Posted 6 years ago
I have found this nice green glass bowl last Friday, as mark at the bottom, Chalet Canada, very nice piece to add in my fairly new collection of glass.
I really enjoy hunting for glass.This bole stand 3.25 inch high by 8 inch wide.
Thanks for Viewing
The Chalet Artistic Glass was located in Cornwall, Ontario, in business from 1962 to 1975. The company actually began in Montreal as Les Industries de Verre et Miroirs in 1958, changing its name to Murano Glass in 1960. After a disastrous fire, the firm moved to Cornwall, 145 km to the southwest of Montreal, encouraged by financial incentives from the federal government. The company resumed production in May 1961. Murano Glass was located at 50 Harbour Rd., at the northwest corner with Edward St., in a 1919 brick building that was originally part of a huge late 19th-century cotton mill complex. (Today, many of the mill buildings remain standing and a few have been renovated and leased to new tenants. Sadly, the building occupied by the glassworks has been demolished.)
Murano Glass was Canada’s first handmade decorative glassware company. It was founded by three master glass artisans from Venice: glasscutter Angelo Tedesco, and glassblowers Luigi Tedesco (his brother) and Sergio Pagnin (his brother-in-law). As the business expanded, additional glassblowers were hired from Venice, as well as many assistants from Cornwall and the nearby St. Regis Mohawk Reserve at Akwesasne.
Early production was in the style of traditional Venetian glassware—ornate and elaborate. But when Sid Heyes from Toronto joined the firm as its first president, and Garry Daigle from Montreal became its first sales manager, they convinced general manager Angelo Tedesco and the glassblowers that Canadian buyers wanted much simpler styles. When production shifted to the fluid lines and heavy free-form style of what is known as stretch glass, sales began to soar. In late 1962, the company changed its name to Chalet Artistic Glass to make it obvious to consumers that this was a Canadian company producing Canadian designs for Canadian tastes. Although collectors today call these pieces “Chalet Glass,” the word “Artistic” was included in the company name to emphasize that their ware was handmade by skilled artisans.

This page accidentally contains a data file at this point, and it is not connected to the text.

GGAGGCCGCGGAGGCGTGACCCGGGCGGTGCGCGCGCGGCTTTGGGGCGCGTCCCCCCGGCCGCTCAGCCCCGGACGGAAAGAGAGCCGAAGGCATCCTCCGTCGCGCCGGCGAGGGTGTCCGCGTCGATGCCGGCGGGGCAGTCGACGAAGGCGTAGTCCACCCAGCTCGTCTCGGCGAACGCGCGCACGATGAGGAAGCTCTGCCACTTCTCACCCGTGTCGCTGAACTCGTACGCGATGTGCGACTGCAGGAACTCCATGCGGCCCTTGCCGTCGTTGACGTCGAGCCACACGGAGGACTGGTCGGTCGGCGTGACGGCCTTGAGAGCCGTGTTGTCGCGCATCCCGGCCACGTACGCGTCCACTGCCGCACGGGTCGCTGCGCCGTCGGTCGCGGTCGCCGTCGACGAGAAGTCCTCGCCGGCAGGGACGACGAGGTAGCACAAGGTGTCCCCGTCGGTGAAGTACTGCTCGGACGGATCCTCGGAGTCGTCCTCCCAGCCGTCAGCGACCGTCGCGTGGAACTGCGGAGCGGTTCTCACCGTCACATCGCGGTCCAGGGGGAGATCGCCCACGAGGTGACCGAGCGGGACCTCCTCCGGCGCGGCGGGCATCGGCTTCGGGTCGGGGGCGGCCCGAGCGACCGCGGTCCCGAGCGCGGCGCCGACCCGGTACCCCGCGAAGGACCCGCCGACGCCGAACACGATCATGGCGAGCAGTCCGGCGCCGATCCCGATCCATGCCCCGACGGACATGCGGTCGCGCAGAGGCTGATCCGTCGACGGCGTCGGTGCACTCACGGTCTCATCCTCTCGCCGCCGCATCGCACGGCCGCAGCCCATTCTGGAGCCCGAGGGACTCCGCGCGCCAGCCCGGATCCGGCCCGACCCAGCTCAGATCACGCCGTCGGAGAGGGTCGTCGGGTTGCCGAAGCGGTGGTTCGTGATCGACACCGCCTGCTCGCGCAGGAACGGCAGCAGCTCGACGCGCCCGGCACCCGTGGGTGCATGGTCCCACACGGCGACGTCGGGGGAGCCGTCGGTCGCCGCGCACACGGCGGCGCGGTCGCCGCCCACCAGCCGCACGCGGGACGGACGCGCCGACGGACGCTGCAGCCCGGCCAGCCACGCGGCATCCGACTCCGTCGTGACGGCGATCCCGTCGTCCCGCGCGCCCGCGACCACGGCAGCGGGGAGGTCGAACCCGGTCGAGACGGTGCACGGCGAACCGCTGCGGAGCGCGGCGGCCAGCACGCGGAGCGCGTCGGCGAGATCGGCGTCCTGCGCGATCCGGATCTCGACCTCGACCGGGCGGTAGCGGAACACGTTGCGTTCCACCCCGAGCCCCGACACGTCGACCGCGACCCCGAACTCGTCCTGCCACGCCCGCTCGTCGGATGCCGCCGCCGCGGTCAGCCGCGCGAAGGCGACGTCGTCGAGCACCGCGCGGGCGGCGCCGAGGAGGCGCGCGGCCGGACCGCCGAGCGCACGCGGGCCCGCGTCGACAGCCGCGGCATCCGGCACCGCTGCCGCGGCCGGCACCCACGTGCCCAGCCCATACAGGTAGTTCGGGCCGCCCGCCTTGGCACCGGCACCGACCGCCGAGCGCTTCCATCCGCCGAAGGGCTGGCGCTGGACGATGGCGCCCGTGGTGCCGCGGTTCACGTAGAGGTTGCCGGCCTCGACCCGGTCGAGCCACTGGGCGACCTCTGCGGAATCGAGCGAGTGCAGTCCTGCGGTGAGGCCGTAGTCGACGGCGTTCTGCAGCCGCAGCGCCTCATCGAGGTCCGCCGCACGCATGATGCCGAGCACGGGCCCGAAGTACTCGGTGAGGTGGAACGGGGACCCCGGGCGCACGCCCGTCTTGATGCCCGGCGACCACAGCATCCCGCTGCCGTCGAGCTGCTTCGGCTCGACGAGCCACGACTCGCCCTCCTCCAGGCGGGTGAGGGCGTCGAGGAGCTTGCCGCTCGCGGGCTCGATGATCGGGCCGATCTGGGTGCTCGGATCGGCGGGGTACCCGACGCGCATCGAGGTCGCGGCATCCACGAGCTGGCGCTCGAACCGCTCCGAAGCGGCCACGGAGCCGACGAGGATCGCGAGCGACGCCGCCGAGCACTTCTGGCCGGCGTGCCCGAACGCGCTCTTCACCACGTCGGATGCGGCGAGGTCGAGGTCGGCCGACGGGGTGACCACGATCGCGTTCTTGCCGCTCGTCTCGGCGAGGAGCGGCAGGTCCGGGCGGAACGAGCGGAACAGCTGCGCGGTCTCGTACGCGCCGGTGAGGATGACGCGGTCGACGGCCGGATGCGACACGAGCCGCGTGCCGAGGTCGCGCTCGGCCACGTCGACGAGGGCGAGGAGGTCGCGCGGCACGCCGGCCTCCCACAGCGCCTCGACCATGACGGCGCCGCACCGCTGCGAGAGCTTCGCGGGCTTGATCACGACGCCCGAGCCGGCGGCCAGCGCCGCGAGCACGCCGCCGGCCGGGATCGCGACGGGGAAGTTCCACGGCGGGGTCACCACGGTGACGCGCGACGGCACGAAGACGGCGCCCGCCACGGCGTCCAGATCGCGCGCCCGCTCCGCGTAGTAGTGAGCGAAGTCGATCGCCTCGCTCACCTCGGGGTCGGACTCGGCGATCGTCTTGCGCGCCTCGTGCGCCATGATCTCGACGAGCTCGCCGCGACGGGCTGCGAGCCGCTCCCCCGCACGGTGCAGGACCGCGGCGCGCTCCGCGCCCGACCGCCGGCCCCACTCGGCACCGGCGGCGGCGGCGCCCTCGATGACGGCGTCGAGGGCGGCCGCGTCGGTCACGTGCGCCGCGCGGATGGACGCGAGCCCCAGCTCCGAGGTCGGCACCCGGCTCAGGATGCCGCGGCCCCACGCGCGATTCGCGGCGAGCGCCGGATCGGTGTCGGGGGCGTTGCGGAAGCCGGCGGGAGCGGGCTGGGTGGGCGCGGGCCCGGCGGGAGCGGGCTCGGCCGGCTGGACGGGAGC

The vivid jewel tones of Chalet Glass caught everyone’s attention in the 1960s. The brilliant transparent colours were delightfully appealing. The organic, flowing shapes were anything but boring. The company’s range included centrepieces, bowls, vases, candleholders, baskets, goblets, birds and animals. Chalet Glass reached far into the United States and Commonwealth markets, offering more than 400 shapes. Its success was attributed to the novelty, beauty and affordability of its products.
Although many small pieces of Chalet glass were blown into moulds, the large heavy pieces were blown and worked by hand. Without the use of moulds, no two examples were perfectly identical. The molten glass was pushed and pulled using a variety of simple tools to create the final shape. The curves vary from gentle to dramatic, and complemented the living and dining room decor of the period. The final free-form result was so fluid that it could only be described as a flight of the imagination.
You can easily identify Chalet Glass pieces by the sandblasted “Chalet CANADA” logo on the bottom. The word “Chalet” appears in a calligraphic lettering style to indicate the handmade quality of the company’s wares. The crossbar of the letter “t” is actually a glassmaker’s blow pipe with a gather (glob) of molten glass at one end. This, again, was meant to reinforce the idea of skilled handcraftsmanship. Some pieces also have “CORNWALL” sandblasted on the bottom.